While lawyers pettifog their patent arguments in the Apple-Samsung World Series, the South Korean has been quietly recruiting partners and developers to Tizen, and has launched its first Tizen-based product – a camera, not a phone.
While the South Korean company is acting as evangelist-in-chief for the Tizen operating system, the project itself has a couple of years of history behind it, having been established in 2011 by the Linux Foundation.
It's been a bit of a slog: back in May, the project still expected its first smartphones to land by the end of this year, something that's proved unachievable.
So instead of a snazzy smartphone, the just-ended Tizen developer conference has instead focussed on the recruitment of a new batch of developers – 36 in all – sitting alongside the big names on the board (as well as Samsung and Intel, there's Fujitsu and Huawei alongside a bunch of carriers). New recruits announced at this month's Tizer developer conference include Here (the Nokia mapping service), Konami, McAfee, Panasonic, Sharp, The Weather Channel, and smaller names like Appbackr.
Without a phone to tout, Samsung instead showed off a camera (for those unfamiliar with the idea, it's a smartphone that can't make voice calls but has an interchangeable lens and can upload photos), the NX300M, to show off Tizen's faster boot time and ability to run third-party applications (if and when).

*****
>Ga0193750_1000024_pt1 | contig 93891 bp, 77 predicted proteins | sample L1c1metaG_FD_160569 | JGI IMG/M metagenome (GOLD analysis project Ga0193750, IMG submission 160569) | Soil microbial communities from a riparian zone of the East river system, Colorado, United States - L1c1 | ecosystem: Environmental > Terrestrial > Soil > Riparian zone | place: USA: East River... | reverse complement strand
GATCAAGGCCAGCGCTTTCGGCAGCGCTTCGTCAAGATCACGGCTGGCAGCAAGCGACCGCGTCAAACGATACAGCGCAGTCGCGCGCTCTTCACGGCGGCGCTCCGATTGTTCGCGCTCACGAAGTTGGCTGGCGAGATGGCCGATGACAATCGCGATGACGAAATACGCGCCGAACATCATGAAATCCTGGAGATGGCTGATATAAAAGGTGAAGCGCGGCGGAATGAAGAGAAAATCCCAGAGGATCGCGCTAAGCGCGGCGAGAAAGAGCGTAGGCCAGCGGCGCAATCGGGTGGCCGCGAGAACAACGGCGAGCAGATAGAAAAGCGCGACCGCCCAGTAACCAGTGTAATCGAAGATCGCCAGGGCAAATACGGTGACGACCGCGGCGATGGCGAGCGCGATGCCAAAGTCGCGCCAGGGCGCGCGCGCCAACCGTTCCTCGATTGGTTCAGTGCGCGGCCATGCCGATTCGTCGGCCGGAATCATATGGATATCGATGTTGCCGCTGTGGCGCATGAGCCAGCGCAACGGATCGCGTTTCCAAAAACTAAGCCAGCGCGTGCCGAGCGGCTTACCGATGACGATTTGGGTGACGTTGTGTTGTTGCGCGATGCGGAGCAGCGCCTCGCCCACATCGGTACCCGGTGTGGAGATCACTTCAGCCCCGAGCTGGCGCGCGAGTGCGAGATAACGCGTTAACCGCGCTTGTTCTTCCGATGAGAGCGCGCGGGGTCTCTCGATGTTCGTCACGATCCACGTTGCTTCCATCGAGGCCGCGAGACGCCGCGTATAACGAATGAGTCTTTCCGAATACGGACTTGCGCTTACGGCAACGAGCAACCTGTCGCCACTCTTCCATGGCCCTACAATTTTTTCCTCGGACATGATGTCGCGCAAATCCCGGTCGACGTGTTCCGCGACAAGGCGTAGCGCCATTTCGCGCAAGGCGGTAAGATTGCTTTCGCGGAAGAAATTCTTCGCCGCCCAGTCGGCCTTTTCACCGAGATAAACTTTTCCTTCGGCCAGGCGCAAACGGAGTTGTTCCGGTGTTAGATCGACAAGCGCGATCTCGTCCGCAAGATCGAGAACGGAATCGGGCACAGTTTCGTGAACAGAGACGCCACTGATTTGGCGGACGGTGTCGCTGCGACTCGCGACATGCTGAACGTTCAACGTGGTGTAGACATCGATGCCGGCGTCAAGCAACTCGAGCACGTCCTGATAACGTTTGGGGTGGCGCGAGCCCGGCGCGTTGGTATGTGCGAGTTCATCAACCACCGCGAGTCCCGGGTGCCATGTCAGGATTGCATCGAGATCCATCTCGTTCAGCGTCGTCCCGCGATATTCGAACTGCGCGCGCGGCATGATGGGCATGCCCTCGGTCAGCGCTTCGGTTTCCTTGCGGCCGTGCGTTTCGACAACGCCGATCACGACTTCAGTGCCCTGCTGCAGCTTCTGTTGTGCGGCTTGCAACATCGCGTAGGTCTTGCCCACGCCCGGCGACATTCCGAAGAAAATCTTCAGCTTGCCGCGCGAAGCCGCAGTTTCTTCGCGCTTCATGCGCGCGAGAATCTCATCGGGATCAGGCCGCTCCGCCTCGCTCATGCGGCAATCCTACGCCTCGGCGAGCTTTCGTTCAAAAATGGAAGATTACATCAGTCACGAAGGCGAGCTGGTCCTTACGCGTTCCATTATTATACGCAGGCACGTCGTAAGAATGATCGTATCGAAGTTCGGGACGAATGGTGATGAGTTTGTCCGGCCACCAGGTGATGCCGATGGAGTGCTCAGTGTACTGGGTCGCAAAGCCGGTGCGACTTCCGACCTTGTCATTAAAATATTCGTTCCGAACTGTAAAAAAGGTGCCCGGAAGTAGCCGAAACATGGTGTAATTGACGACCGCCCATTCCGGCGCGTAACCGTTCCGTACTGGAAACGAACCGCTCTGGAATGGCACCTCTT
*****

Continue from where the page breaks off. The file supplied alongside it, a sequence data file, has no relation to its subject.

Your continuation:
While there's a lot of focus on if-or-when the first smartphone running the Linux-and-HTML5-based operating system, the camera also points to Samsung's Internet of Things pretensions, something underlined by the South Korean head-hunting Apple's Siri svengali Luc Julia to head up its SAMI (Samsung Architecture for Multimodal Interactions) project.
According to EE Times, Samsung is tipping $US100 million into that effort, in the form of an accelerator fund to help attract partners to SAMI. Samsung's too savvy to let SAMI stand or fall on Tizen's success – but Tizen is designed to be lightweight (the smallest version can fit in 256 KB of RAM) and open, and its backers clearly hope to extend it beyond the world of the smartphone.
Samsung's potential as a player in the Internet of Things is there: it has the washing machines, the dryers, the TVs, the computers, phones and tablets, and of course the cameras.
So while Tizen's biggest backers come from outfits more familiar with smartphones than whitegoods, it's feasible that the OS could accumulate some momentum before Samsung tries to invade the twin turfs of Apple and Android.
Of course, it's also inevitable that whatever form of smartphone Tizen lands on will get the lawyerly tear-down in search of patent violations – in which case, Samsung will find itself swatting sue-balls from Apple, Google, Microsoft … pretty much World+Dog, because the law department is where innovation goes to die. ®